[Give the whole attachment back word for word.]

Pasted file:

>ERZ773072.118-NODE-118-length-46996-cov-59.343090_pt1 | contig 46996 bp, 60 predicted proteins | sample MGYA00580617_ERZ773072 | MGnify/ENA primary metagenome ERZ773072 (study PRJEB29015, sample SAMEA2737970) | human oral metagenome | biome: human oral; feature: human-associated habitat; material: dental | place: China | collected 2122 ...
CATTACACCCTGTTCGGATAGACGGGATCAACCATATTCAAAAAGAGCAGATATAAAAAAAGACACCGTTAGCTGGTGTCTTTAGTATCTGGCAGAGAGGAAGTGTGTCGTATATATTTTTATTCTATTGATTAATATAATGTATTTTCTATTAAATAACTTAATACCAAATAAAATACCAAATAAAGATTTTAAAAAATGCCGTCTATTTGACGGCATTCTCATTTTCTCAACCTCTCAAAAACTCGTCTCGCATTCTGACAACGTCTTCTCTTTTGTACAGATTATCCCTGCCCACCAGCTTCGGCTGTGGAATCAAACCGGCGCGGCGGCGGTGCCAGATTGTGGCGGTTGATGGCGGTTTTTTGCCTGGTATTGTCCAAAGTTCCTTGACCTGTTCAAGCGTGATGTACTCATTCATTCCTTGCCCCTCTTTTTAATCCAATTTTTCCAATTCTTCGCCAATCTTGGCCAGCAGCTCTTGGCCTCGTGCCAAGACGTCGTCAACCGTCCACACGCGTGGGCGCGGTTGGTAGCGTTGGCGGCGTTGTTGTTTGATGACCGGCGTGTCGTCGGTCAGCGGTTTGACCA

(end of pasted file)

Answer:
>ERZ773072.118-NODE-118-length-46996-cov-59.343090_pt1 | contig 46996 bp, 60 predicted proteins | sample MGYA00580617_ERZ773072 | MGnify/ENA primary metagenome ERZ773072 (study PRJEB29015, sample SAMEA2737970) | human oral metagenome | biome: human oral; feature: human-associated habitat; material: dental | place: China | collected 2122 ...
CATTACACCCTGTTCGGATAGACGGGATCAACCATATTCAAAAAGAGCAGATATAAAAAAAGACACCGTTAGCTGGTGTCTTTAGTATCTGGCAGAGAGGAAGTGTGTCGTATATATTTTTATTCTATTGATTAATATAATGTATTTTCTATTAAATAACTTAATACCAAATAAAATACCAAATAAAGATTTTAAAAAATGCCGTCTATTTGACGGCATTCTCATTTTCTCAACCTCTCAAAAACTCGTCTCGCATTCTGACAACGTCTTCTCTTTTGTACAGATTATCCCTGCCCACCAGCTTCGGCTGTGGAATCAAACCGGCGCGGCGGCGGTGCCAGATTGTGGCGGTTGATGGCGGTTTTTTGCCTGGTATTGTCCAAAGTTCCTTGACCTGTTCAAGCGTGATGTACTCATTCATTCCTTGCCCCTCTTTTTAATCCAATTTTTCCAATTCTTCGCCAATCTTGGCCAGCAGCTCTTGGCCTCGTGCCAAGACGTCGTCAACCGTCCACACGCGTGGGCGCGGTTGGTAGCGTTGGCGGCGTTGTTGTTTGATGACCGGCGTGTCGTCGGTCAGCGGTTTGACCA